Celebrities often set the pace for new cosmetic and plastic surgery trends that take off. The latest aesthetic rage is full, thick, bushy brows, like the Kardashians and Megan Fox and patients who have the cash are willing to pay between $4K – $8K to get a brow transplant. Imagine that!
You have probably seen the reality TV shows featuring the usual suspects, housewives who look like Barbie, and earn bragging rights by going under the knife or visiting their plastic surgeon for a nip, tuck, injection or laser treatment. I seems like a competition, when you look at the number of show where women air their personal pursuits of perfection. Men too! It is becoming common-place to seek cosmetic and plastic surgery treatments to “keep up” with a new standard, set by “reality television.” It seems ironic to some, but it is the new trend. Women want to look ageless, young, curvy, sexy and perky. Men are taking a harder look at their distinguished wrinkles, and erasing them with injections and treatments. Times certainly have changed.
Ontario Ruling Not In Favor of Surgeon May Cost Him 155.6K In Fees and Damages: Susan Tiglao went to Brampton Cosmetic Surgery “to look Hollywood,” cosmetic surgeon, Dr. Robert Sleightholm said he thought his client wanted to look like Pamela Anderson or a typical porn star. Apparently shocked by this interpretation, Justice Lorna-Lee Snowie ruled in favor of the plaintiff, Tiglio, which Dr. Sleightholm found outrageous as he stuck to his belief it was what Tiglao had exactly requested. Despite Dr. Sleightholm’s credentials, his reputation is now too at stake. This is a case as to why it is important patients to be informed and articulate about their specific goals with plastic surgery procedures – to get the outcomes they desire.
Social Media and the way we make ‘friends’ has changed drastically in the past 15 years. Technology has advanced from Chat rooms and dial-up connections, to immediate access to the entire world, via: MySpace, Facebook, Video Chat / Conferencing, Skype, Facetime and suddenly…the whole world knows what you look like. For some people, this is great…for many, it is a source of self-doubt and insecurity. Somehow, those extra 15 pounds we were able to ignore, or that scar on our forehead (that people who have known us for years don’t seem to notice) seem amplified. We feel ‘judged’. Read about how social media and advancing technology are driving people to plastic surgery.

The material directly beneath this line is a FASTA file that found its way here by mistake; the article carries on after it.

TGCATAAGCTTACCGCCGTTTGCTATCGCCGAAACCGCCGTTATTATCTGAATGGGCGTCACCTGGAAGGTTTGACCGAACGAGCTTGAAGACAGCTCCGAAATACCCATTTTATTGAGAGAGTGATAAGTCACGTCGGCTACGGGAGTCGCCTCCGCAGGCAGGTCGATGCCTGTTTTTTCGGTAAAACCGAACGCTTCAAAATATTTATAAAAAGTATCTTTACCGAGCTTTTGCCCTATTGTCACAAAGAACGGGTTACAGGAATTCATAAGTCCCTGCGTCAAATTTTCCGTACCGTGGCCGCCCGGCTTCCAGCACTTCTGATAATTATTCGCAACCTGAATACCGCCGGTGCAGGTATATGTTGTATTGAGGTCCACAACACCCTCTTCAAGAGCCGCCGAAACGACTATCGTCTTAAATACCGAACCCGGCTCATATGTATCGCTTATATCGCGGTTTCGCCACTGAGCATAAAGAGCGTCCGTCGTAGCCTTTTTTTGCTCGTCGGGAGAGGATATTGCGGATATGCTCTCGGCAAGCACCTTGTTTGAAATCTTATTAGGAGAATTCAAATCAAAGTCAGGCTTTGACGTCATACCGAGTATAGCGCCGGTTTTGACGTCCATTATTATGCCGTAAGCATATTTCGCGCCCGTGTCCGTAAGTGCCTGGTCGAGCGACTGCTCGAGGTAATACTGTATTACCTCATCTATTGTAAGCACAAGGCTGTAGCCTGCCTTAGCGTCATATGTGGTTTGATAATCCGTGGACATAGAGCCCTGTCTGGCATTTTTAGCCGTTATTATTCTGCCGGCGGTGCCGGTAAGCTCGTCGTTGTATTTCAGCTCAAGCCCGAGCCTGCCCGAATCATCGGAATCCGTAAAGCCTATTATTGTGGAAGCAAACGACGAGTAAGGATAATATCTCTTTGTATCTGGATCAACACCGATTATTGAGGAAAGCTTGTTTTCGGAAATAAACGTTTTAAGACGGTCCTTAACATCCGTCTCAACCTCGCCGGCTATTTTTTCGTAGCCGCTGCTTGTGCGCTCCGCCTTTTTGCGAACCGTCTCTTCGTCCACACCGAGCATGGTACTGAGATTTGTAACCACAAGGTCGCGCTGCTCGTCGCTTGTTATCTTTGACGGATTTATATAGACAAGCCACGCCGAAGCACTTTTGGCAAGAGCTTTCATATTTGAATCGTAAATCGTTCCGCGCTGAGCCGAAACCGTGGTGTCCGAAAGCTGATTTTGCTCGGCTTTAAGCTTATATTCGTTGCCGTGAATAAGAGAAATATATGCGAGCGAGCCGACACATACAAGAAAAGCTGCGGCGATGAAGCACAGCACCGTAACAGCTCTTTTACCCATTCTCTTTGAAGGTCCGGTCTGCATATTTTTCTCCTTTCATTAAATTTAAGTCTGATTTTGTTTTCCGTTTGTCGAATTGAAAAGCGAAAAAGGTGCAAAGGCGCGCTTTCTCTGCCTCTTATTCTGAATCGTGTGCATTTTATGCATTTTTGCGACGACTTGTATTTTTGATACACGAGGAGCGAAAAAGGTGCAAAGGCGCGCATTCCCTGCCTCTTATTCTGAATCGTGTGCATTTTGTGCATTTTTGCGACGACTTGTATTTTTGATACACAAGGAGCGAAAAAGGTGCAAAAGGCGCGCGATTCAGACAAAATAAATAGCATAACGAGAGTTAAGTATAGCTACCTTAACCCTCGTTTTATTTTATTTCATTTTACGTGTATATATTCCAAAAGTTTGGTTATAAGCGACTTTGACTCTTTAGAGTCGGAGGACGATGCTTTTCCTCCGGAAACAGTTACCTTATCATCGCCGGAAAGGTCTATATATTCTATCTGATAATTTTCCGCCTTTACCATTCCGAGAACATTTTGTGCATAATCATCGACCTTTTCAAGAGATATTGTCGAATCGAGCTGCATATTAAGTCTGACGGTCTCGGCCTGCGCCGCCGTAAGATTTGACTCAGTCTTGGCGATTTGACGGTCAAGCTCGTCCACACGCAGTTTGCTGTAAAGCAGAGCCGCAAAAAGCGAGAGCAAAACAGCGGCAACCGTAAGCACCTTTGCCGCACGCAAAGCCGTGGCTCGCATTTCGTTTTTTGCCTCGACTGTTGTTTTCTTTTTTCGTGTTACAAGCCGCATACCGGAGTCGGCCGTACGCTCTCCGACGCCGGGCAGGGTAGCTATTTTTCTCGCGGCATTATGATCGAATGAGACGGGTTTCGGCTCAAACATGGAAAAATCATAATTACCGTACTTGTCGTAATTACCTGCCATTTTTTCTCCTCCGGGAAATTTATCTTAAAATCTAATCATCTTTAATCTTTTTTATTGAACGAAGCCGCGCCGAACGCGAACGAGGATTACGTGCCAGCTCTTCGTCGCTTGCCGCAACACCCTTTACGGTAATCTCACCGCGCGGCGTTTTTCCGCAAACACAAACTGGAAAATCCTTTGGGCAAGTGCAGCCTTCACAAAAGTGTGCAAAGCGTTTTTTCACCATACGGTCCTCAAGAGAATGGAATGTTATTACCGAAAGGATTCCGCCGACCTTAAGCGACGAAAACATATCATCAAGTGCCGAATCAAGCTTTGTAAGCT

Really? People will consider almost anything to modify physical flaws and imperfections of the human anatomy. Now, Dr. Oliver Zong, a New York podiatrist proclaims patients are showing interest in a new plastic surgery procedure to correct a condition he calls “toe-besity.” People with abnormally large or fat toes can have surgery to make shoes more comfortable, and their toes more appealing.
We understand – privacy is something that is dear to those under constant public scrutiny. So, when celebrities choose not to proclaim their cosmetic procedures from the highest rooftops; we can respect that. But, this new ‘trend’ of bashing plastic surgery – oftentimes by those who have been recipients; is getting downright tedious. For goodness sake, if you’re going to have it, and ‘deny, deny, deny’…fine – but, why not be a bit more discreet about ‘bad-mouthing it’, to the media? We are not SAYING that Kate Beckinsale has, in fact, undergone numerous cosmetic surgeries – but, her outspokenness against it, versus published pictures and articles that discuss her procedures (over the years)…makes us doubt her ‘Total Recall’. You be the judge…
Many patients who consider plastic surgery look at the end results first, and once they make the decision to have a procedure, just want to “get it done, already.” There are many things to consider BEFORE having surgery, such as: surgeon qualifications, experience, certifications, training and costs, and risks. Nowadays, there are more discounts and deals on plastic surgery procedures, but do your homework to make sure the surgeon is qualified and that the facility or hospital setting is accredited and safe.